John Thomas Mair was born at Invercargill on 12 October 1876, the son of Catherine Hamilton and her husband, Hugh Mair, a carpenter, later a building contractor and mayor of Invercargill. John was educated at public schools in Invercargill and received his early architectural training with William Sharp, engineer, architect and surveyor to the borough of Invercargill. He was employed by the architectural branch of New Zealand Railways, and from 1904 to 1905 became involved with George Troup, officer in charge, in the design of Dunedin railway station during its early period of construction.
After studying at the University of Pennsylvania from 1906 to 1908 he was awarded a special certificate in architecture. He was then attached to the New York office of the architect George B. Post and in 1909 went to London, where he became an associate of the Royal Institute of British Architects. Late that year he returned to New Zealand via France and Italy, where he looked at Romanesque and Italo-Byzantine buildings. Their influence, in addition to that of the neo-Romanesque work of the American H. H. Richardson, was soon to be seen in his unusual design for the Presbyterian First Church, Invercargill. This was Mair's first major work on commencing practice in Wellington in 1910.
First Church, the cornerstone of Mair's reputation as an architect, was at first received with scepticism. Its polygonal plan and unusual positioning of choir, gallery and organ behind the pulpit were wholly unexpected. Its eclectic mixture of Romanesque and Byzantine elements was resisted by members of a Southland congregation unfamiliar with architectural fashion in cities like Boston or Philadelphia. The exterior's intricate decorative brickwork, garish to many contemporary eyes, was in fact a clever practical solution to the unavailability of other building materials.
From 1910 to 1918 Mair's work was mainly domestic. His houses were mostly in the fashionable California bungalow style, designed for middle-income clients who wanted to live in something other than the ubiquitous bay villa. For more wealthy, conservative clients he favoured two-storeyed wooden houses designed in the English Arts and Crafts manner of Charles Voysey and M. H. Baillie Scott.
On 29 April 1914, at the age of 37, Mair married Ethel Margaret Snow in Invercargill. Within months she contracted tuberculosis and died in September the following year, aged 33, leaving an eight-month-old son. Mair never remarried.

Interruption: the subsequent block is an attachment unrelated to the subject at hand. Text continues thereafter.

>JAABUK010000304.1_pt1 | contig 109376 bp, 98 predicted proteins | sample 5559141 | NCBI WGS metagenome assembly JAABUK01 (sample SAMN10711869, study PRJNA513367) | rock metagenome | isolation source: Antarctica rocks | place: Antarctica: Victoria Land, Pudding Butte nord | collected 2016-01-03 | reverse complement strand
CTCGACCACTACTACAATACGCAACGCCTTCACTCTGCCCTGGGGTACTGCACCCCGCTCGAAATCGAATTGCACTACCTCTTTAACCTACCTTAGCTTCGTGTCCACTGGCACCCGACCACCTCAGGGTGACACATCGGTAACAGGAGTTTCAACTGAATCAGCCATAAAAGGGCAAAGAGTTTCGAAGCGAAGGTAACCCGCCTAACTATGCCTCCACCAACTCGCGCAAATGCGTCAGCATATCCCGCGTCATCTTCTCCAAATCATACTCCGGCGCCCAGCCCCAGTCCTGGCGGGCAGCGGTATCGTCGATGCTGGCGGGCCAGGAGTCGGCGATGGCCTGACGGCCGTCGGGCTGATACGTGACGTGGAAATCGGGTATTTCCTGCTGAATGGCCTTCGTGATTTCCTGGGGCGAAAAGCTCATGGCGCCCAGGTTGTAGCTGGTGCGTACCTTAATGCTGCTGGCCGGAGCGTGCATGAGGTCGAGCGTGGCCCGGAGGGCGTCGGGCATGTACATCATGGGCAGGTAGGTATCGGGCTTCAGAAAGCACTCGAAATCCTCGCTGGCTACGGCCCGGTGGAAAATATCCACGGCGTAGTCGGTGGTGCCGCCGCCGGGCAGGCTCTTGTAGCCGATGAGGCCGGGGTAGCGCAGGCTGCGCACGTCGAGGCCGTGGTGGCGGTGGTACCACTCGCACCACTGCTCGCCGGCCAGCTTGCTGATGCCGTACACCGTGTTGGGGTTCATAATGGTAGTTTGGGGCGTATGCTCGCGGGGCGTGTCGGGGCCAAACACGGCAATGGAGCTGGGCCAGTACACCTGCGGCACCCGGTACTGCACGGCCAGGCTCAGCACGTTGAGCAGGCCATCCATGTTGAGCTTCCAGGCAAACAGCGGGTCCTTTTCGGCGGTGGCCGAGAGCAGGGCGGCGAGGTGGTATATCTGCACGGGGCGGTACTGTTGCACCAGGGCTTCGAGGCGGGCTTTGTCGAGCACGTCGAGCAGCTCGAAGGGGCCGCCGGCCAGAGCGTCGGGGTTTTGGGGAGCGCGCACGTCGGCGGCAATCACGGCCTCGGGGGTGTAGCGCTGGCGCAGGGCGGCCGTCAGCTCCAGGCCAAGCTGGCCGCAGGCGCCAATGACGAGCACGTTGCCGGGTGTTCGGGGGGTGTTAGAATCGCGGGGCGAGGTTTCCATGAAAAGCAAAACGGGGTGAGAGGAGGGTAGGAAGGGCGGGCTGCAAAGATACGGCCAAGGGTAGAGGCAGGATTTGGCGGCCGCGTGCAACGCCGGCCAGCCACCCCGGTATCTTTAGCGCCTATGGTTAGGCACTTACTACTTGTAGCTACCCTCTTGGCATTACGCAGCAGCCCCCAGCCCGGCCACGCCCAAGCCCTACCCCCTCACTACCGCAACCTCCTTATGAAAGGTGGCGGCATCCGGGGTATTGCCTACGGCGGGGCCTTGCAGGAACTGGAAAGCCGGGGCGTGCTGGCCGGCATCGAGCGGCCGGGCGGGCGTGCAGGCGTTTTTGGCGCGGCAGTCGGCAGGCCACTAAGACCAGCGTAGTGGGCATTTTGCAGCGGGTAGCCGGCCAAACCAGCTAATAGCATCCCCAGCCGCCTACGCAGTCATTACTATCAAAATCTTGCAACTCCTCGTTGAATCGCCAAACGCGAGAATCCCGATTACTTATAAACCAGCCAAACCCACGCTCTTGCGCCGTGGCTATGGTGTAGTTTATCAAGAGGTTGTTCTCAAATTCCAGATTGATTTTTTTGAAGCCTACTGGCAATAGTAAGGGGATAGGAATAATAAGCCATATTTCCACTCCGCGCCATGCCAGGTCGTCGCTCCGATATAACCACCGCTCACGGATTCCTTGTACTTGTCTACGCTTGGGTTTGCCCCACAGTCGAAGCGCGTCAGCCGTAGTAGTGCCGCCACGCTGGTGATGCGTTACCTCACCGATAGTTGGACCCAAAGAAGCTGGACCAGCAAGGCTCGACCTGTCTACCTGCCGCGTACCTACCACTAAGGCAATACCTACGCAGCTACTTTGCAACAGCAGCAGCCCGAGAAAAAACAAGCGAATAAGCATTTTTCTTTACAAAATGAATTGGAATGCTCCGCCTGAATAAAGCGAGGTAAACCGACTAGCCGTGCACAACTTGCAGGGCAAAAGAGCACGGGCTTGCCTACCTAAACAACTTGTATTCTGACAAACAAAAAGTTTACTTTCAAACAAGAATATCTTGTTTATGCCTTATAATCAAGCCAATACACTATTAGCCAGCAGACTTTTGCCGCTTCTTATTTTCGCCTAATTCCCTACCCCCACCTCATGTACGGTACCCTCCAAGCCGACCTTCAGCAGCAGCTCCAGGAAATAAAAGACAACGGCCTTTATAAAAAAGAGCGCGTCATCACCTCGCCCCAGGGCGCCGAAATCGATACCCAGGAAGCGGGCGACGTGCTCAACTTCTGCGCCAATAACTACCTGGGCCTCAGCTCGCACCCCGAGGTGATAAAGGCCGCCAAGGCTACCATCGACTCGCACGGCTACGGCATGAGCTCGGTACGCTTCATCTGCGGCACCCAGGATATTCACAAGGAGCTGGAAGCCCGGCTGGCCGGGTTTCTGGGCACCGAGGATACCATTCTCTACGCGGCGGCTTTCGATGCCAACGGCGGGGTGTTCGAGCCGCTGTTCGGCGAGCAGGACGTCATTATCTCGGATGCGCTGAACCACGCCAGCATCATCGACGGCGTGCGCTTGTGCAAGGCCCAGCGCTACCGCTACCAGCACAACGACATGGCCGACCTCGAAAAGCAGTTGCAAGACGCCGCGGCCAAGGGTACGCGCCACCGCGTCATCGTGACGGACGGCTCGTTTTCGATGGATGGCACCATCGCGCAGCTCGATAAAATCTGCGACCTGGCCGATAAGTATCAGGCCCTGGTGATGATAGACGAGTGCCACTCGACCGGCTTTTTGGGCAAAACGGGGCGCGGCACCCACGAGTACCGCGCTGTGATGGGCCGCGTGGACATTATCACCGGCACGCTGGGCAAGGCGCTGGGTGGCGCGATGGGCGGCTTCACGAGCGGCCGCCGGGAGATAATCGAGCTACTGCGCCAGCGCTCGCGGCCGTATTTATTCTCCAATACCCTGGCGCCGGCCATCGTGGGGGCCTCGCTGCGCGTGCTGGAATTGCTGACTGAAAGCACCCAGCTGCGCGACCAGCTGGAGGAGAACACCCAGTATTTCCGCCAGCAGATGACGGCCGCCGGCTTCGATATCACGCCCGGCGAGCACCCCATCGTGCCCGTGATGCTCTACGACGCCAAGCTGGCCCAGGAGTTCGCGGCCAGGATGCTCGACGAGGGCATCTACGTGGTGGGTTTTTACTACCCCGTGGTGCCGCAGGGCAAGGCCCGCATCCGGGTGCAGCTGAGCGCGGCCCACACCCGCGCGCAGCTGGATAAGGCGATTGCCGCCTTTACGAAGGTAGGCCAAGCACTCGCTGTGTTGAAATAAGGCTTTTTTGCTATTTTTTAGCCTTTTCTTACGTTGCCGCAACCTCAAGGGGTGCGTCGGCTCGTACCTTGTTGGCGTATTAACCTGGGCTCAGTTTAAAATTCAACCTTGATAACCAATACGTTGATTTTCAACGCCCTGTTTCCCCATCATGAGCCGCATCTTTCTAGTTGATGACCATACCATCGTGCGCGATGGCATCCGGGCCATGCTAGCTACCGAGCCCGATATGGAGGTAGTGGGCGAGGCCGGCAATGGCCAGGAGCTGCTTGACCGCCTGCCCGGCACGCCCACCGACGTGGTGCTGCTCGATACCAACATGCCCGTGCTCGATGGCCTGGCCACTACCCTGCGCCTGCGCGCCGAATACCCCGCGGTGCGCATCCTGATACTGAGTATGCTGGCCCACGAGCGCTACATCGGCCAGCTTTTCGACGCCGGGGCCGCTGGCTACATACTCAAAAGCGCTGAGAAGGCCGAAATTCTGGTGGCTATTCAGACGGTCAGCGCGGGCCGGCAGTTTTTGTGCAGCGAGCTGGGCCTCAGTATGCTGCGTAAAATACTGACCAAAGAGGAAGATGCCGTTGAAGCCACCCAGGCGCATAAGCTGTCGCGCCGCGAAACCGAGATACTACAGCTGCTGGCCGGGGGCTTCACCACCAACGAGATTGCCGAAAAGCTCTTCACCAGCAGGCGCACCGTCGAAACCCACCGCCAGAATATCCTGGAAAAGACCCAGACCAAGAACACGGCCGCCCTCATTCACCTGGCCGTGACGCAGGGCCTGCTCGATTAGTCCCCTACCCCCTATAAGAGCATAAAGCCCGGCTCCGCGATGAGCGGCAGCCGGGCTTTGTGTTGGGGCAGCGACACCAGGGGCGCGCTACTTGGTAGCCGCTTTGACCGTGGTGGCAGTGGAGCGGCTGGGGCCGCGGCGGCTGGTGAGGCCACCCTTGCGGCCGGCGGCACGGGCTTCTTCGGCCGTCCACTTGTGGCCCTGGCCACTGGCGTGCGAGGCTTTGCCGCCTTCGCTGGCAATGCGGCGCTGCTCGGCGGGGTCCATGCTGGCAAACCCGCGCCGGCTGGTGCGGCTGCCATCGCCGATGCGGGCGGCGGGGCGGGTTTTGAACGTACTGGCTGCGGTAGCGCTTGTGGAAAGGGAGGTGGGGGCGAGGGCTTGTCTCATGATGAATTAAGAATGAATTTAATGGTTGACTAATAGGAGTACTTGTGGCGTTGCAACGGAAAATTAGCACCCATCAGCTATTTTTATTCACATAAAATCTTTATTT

In 1918 he was engaged by the Defence Department as inspector of military hospitals, a position he held until 1920, when he became architect to the Department of Education. His public service career reached its pinnacle in 1923 when, in succession to John Campbell, he was appointed government architect. For the next 18 years Mair was responsible for most of the government buildings erected in New Zealand, many of them involving significant departures from tradition and precedent in style and construction methods. During his period of office modernist architectural precepts displaced the revivalist styles favoured for public buildings in the past; construction methods began to utilise concrete and structural steel instead of brick and timber.
During the difficult years of the depression, Mair saw to it that local architects and builders in towns outside Wellington were given work on government construction jobs. He was fastidious in his relationships with both superiors and subordinates and a tireless worker for the many committees on which he served.
Notable among the buildings built by the Public Works Department during his tenure as government architect are Rotorua's Blue Baths. These were designed in 1929 in Spanish mission style and had a lounge, tearooms and a colonnade between the two pools. Among his many other buildings were courthouses completed in Hamilton (1931), Ashburton (1938) and Blenheim (1939); and post offices in Napier (1930), High Street, Christchurch, and Cambridge Terrace, Wellington (1932), Tauranga (1938) and Lower Hutt (1943).
Mair's largest building was the Departmental Building in Stout Street, Wellington, which he designed in 1937. Modelled closely on a number of contemporary London office buildings, it was the largest office block in New Zealand at the time it was built. Strongly horizontal in emphasis, the stone exterior is unornamented and its long continuous bands of glazing and spandrel panelling sweep around the corner of Stout and Ballance Streets. It is a streamlined monolith with a floor area of more than five acres.
In 1940 Mair was elected a fellow of the Royal Institute of British Architects; after retiring in 1941 he received honorary life membership of the New Zealand Institute of Architects. He was for many years a member of the Town-planning Institute of New Zealand. At the age of 83, on 26 November 1959, John Mair took his own life at his home at Khandallah, Wellington. He was survived by his son, Lindsay, a Wellington architect.